Because a lot of readers will probably never meet me in person, I thought I might mention up front I am a creative type. While it might go without saying for someone in my profession, it brings up something which has been on my mind.
In general, creative types are not appreciated in society, and I think particularly so in American society. There seems to be far too much value placed on conformity and uniformity as some kind of pseudo-replacement for unity, which is an entirely different thing.
There is a lot of division just in American society, but this one is threatened and stamped out early in childhood, making kids color inside of the lines, not be left-handed, not express their selves in how they dress, repressing artistic flair in the male of the species and hundreds of other little ways we are forced to conform to what people view as ‘normal’.
Now, as an adult, I know there is no normal, but there is a lot of sameness. When I see a subdivision full of houses which all look alike, I shudder a little inside. If this year you managed to see “A Wrinkle in Time” you might know what I am talking about. Although I haven’t see the movie, my memory of the story goes something like this.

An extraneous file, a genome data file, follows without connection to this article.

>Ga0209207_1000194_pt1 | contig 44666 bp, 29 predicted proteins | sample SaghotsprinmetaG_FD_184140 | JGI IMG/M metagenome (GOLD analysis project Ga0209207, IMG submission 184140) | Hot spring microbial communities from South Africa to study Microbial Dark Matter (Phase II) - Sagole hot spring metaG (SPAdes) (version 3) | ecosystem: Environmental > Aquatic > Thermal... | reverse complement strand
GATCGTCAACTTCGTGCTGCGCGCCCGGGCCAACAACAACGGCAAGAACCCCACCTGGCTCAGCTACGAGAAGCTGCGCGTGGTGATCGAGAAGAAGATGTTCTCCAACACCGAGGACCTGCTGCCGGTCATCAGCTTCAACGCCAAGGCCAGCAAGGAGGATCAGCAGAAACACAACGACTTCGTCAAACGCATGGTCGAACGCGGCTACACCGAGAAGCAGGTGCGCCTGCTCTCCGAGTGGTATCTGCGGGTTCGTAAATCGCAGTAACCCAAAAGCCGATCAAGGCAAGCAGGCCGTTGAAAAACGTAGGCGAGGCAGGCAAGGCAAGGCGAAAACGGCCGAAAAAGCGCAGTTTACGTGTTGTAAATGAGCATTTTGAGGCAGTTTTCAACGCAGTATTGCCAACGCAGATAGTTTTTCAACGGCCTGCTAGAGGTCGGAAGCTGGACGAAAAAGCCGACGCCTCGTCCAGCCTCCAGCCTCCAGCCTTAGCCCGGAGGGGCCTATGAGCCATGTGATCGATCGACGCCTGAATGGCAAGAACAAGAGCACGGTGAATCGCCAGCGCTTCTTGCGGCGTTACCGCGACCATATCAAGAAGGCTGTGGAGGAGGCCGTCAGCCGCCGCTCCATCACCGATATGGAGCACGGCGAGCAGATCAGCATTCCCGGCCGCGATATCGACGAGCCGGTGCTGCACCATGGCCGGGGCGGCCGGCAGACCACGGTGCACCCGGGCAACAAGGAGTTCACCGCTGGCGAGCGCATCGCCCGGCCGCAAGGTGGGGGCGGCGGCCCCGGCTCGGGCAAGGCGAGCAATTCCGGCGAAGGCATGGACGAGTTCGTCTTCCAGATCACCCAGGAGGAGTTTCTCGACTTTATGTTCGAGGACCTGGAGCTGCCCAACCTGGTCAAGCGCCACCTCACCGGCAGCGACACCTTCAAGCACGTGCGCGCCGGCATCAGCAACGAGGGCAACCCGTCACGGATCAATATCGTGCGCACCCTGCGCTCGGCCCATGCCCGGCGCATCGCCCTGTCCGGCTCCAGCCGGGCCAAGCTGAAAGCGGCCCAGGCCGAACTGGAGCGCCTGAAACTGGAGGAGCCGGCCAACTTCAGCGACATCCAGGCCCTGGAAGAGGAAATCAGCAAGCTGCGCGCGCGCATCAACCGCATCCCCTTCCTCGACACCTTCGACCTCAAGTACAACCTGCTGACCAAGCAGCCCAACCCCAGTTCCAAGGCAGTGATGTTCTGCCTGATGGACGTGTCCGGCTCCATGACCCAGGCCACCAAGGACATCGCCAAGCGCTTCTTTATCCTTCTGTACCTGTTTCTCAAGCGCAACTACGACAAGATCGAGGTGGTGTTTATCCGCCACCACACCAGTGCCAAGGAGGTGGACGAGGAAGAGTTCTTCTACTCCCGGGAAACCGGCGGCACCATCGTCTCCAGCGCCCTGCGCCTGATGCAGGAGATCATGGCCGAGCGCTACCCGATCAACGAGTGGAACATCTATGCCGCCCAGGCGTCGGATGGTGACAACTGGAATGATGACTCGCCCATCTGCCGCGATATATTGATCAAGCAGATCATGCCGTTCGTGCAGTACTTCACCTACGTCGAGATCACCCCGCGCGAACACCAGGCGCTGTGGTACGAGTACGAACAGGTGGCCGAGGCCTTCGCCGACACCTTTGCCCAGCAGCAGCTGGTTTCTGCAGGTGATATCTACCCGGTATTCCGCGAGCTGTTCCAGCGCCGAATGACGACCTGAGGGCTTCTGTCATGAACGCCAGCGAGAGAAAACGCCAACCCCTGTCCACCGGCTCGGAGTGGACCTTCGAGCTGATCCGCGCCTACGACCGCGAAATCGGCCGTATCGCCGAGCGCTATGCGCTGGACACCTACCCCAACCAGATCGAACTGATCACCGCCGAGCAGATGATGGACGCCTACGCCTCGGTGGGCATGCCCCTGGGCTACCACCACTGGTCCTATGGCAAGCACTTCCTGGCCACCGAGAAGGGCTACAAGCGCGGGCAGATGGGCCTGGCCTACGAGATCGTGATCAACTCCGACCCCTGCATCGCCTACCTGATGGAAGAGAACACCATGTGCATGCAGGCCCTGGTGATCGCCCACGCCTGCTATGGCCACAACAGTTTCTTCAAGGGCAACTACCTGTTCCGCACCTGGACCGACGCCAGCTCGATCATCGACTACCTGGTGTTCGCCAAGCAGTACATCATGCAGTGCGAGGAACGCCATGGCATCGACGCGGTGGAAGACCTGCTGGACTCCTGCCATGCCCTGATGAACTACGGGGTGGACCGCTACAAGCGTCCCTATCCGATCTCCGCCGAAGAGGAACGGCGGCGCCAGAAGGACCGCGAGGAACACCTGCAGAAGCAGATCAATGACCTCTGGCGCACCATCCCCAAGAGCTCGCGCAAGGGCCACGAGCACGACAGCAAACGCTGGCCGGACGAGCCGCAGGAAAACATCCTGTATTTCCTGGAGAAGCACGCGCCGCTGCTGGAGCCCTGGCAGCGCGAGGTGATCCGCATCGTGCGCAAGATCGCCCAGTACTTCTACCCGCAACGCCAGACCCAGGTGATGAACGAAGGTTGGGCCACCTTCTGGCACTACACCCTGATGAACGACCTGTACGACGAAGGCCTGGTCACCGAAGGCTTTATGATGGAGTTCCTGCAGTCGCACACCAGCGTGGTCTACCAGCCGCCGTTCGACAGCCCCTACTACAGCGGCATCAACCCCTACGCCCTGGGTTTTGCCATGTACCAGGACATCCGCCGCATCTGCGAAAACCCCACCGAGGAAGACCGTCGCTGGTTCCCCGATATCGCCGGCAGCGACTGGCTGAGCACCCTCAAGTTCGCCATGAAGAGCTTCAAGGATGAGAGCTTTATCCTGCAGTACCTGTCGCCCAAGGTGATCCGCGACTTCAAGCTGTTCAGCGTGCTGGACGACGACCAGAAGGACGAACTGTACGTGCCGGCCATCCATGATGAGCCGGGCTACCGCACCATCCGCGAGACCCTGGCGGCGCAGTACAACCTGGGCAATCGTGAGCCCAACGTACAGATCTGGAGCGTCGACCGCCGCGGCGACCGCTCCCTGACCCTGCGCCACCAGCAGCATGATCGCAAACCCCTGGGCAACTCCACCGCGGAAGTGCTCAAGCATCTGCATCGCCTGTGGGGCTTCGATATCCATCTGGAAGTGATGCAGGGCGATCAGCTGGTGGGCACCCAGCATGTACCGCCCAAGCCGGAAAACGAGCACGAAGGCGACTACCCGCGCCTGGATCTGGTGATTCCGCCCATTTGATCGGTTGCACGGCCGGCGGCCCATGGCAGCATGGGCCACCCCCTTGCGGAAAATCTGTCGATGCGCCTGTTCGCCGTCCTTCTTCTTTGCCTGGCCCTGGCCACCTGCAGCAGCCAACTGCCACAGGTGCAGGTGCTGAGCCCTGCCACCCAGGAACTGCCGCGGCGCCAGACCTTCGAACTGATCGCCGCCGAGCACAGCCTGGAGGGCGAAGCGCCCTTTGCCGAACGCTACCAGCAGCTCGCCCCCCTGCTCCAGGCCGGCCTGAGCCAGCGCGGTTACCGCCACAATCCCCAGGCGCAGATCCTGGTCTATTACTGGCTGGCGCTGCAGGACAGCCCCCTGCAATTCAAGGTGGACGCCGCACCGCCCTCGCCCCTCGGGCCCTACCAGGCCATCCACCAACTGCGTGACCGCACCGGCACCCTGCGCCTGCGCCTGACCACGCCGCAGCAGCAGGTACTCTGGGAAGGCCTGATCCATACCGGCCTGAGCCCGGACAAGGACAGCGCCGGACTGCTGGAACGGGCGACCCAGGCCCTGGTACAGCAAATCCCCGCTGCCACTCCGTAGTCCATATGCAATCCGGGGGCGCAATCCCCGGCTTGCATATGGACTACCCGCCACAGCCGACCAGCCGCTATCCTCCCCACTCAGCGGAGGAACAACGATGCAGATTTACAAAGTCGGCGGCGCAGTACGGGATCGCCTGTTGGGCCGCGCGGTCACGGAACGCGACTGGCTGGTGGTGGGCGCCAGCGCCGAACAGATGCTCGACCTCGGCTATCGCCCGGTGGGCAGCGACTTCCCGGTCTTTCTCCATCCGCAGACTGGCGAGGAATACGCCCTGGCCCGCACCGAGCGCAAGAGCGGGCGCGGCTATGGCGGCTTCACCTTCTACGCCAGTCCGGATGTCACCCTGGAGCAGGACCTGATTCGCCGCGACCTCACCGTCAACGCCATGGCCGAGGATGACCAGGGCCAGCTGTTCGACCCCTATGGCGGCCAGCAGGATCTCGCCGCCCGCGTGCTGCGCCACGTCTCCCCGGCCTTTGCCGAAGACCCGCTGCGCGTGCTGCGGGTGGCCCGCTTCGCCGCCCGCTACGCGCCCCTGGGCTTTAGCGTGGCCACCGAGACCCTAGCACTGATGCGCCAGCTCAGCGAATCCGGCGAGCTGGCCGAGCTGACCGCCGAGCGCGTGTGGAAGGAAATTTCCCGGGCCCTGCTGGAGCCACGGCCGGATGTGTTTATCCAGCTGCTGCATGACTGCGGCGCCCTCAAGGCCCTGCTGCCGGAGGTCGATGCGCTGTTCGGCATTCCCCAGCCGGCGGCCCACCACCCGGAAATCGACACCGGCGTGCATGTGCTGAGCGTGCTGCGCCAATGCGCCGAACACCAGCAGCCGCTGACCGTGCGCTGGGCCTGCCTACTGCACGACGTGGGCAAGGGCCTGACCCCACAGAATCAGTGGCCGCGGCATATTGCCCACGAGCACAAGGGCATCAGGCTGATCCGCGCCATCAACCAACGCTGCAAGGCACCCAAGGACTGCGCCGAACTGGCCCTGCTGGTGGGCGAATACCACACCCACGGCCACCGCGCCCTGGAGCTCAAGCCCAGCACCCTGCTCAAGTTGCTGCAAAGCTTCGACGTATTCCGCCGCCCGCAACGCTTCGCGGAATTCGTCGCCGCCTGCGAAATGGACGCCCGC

The hero of the story get stuck in a universe where everyone is forced into uniformity and it describes a place where all the houses are the same and the children all go outside at the same time each day in the same clothes, and play with the same ball. Of course, this world is ruled by an evil brain who the hero defeats, and all is right with the world again.
My two children, both also creative types, had a very difficult time in public school, which of course is designed to turn out models of society who get a job, get married, pay taxes and die. The school environment as currently designed makes no room for those who have talents in specific areas, and the only way to grow and nurture those talents is to be one of the lucky few who have a family support system which enables them financially or otherwise to be able to pursue their dreams and talents in creative fields.
Now I know some of you will argue this is possible for all, but really it isn’t—look up Adverse Childhood Events. Creativity can be produced on demand, but it’s not the same quality as allowing and nurturing creative expression from the get-go.
Although the world today allows a great deal more individual expression than in the past, I find it sad people aren’t valued as individual and honestly believe our world could be so much more beautiful and just if only it was a matter of course to nurture and educate in the way natural talents lie.
Paula Schmidt is a reporter for the View Newspapers. Contact her at 810- 452-2647 or email firstname.lastname@example.org.